Life of Tolstoy
translated from the russian
With Rembrandt Photogravure Frontispiece
and 16 Black-and-White Plates
GASSELL AND COMPANY, LIMITED,
London, New York, Toronto and Melbourne
Among the late Count Tolstoy's intimate friends it is a matter for regret that, in the English language, there is no reliable biography of the great Russian teacher. In their opinion all existing works are marred by the entirely wrong standpoint from which the authors regard, and try to expound, the important facts of Tolstoy's life and the tenets of his philosophy.
M. Paul Birukoff was one of Tolstoy's closest friends, and Tolstoy himself actually collaborated with him in the present work, and selected personally the letters and other documents from which extracts have been quoted. With remarkable knowledge of his great compatriot's private life, M. Birukoff has also brought to his task an understanding of Tolstoy's ideals and a peculiar gift for sober, unbiased criticism.
For this English edition M. Birukoff, with the approval of the executors, has written a prefatory note and a short account of Tolstoy's latter days.
The newspapers of November 12, 1910, communicated the fact that Leo Tolstoy had definitely left his home at Yasnaya Polyana. From that moment the whole civilised world, with intense interest, began to follow all the movements of the "Grand Old Man." Not only had he left Yasnaya Polyana, but he had decided to isolate himself from the world. This act, unexpected by the public but long anticipated by intimate friends, revealed again the greatness of Tolstoy, and conquered even the hearts of the most indifferent sceptics, till then smiling superciliously at his "eccentricities."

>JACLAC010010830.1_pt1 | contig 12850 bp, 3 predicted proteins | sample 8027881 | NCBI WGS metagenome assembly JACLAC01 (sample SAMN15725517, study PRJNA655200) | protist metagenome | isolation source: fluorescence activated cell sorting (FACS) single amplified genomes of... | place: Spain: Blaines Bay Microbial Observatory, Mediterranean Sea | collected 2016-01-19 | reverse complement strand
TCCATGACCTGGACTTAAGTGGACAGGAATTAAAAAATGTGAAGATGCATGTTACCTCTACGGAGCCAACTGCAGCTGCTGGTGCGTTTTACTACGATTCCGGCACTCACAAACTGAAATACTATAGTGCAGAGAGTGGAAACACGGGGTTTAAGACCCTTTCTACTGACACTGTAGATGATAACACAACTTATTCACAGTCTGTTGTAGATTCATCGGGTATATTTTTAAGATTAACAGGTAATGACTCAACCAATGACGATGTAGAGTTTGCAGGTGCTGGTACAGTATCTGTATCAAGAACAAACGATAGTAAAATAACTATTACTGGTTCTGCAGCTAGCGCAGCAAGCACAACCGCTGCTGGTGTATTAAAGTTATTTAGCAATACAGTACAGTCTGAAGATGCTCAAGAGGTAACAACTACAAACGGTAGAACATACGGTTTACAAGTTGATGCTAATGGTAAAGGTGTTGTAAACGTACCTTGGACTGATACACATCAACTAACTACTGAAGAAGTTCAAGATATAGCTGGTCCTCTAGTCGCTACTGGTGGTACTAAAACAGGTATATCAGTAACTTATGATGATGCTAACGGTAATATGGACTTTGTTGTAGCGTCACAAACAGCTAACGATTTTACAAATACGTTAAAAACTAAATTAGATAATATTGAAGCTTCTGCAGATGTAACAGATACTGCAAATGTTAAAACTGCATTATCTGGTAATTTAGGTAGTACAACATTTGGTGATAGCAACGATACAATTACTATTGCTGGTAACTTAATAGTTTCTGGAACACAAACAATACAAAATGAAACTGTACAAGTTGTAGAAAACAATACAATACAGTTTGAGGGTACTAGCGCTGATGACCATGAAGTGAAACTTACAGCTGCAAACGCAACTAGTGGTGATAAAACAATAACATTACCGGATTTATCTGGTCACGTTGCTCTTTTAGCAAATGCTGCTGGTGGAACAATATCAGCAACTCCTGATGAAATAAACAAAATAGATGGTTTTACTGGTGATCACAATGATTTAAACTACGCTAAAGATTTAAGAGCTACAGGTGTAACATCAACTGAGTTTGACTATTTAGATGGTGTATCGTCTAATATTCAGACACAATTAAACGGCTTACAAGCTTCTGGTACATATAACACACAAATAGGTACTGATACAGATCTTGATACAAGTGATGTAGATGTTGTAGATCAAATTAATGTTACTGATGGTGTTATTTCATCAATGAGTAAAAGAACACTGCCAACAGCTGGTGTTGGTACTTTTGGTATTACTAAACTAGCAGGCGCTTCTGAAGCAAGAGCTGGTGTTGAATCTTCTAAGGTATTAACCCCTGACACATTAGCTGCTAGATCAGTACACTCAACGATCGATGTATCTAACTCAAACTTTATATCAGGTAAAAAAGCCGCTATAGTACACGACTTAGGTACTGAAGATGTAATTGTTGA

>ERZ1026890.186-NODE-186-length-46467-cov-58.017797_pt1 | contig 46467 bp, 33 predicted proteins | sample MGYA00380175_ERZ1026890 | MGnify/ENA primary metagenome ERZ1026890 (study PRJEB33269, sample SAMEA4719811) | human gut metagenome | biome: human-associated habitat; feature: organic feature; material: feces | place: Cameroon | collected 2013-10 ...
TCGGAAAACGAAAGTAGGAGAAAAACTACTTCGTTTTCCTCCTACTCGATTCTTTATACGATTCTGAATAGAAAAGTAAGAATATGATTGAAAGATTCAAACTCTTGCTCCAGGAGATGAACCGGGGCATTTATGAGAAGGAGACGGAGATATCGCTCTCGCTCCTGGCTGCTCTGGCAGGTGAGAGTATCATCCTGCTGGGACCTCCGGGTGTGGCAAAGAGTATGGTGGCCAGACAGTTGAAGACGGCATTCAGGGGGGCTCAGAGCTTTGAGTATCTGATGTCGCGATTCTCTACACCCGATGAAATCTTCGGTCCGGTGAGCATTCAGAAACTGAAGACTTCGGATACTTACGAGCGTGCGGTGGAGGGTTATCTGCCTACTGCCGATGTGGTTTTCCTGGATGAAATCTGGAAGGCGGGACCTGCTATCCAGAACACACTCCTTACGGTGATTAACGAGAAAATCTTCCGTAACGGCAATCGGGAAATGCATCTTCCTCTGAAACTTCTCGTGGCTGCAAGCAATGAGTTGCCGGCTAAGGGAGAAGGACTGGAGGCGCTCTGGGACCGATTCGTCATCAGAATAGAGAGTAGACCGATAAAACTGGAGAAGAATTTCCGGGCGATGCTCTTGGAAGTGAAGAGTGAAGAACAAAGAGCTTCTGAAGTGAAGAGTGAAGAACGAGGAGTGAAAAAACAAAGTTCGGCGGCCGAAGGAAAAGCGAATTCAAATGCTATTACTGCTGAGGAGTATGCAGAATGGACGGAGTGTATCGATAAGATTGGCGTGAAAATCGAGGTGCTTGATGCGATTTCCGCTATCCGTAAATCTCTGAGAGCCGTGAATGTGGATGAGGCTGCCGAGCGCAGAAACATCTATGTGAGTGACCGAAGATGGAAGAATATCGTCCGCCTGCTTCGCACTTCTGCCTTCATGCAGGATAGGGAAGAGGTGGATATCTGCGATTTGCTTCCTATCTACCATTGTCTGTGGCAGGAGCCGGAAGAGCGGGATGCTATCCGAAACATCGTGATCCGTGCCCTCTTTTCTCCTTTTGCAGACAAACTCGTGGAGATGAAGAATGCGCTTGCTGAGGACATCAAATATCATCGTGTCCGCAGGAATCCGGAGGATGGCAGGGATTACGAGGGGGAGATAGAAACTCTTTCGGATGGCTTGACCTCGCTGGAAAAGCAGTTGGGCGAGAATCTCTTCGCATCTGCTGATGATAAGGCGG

Whatever may have been the determining private factor of his departure, the chief cause was the contradiction between his conception of life, growing more and more definite and distinct, and the mode of life which he was obliged to follow at home. Thus his departure was the act of a man energetically and sincerely true to his words—which many people were doubting him to be. It was owing to this fact that his action produced so magical a change in public opinion, especially among the numerous people who, though admiring Tolstoy, never took him quite seriously, thinking that he would be unable himself to carry out the message he preached to others.
The events following his leaving Yasnaya Polyana, and his illness at Astapovo, only increased the deep public interest. His death came as the inevitable epilogue of an act for the continuation of which his strength was not sufficient. It was a majestic conclusion to a great life, which had been one incessant struggle for truth, reason, and love.
This short biographical sketch is an attempt to give the reader a simple enumeration of the chief events of Tolstoy's wonderful life, and an indication of the inner, spiritual development of his great soul.
St. Petersburg, 1528 April, 1911.